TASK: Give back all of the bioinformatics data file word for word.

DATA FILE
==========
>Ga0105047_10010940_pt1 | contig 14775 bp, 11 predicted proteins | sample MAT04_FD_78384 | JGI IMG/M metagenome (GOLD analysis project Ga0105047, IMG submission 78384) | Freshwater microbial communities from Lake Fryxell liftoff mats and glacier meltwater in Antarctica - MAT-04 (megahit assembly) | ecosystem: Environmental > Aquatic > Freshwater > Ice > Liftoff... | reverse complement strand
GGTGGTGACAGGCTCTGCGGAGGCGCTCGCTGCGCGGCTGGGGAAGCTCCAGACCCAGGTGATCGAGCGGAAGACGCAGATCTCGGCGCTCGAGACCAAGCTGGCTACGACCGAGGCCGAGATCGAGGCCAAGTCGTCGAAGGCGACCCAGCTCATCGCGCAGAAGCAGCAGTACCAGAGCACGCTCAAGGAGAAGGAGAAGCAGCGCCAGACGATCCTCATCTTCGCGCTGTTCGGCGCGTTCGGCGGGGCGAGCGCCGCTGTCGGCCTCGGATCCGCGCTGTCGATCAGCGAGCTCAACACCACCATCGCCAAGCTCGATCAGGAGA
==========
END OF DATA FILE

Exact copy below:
>Ga0105047_10010940_pt1 | contig 14775 bp, 11 predicted proteins | sample MAT04_FD_78384 | JGI IMG/M metagenome (GOLD analysis project Ga0105047, IMG submission 78384) | Freshwater microbial communities from Lake Fryxell liftoff mats and glacier meltwater in Antarctica - MAT-04 (megahit assembly) | ecosystem: Environmental > Aquatic > Freshwater > Ice > Liftoff... | reverse complement strand
GGTGGTGACAGGCTCTGCGGAGGCGCTCGCTGCGCGGCTGGGGAAGCTCCAGACCCAGGTGATCGAGCGGAAGACGCAGATCTCGGCGCTCGAGACCAAGCTGGCTACGACCGAGGCCGAGATCGAGGCCAAGTCGTCGAAGGCGACCCAGCTCATCGCGCAGAAGCAGCAGTACCAGAGCACGCTCAAGGAGAAGGAGAAGCAGCGCCAGACGATCCTCATCTTCGCGCTGTTCGGCGCGTTCGGCGGGGCGAGCGCCGCTGTCGGCCTCGGATCCGCGCTGTCGATCAGCGAGCTCAACACCACCATCGCCAAGCTCGATCAGGAGA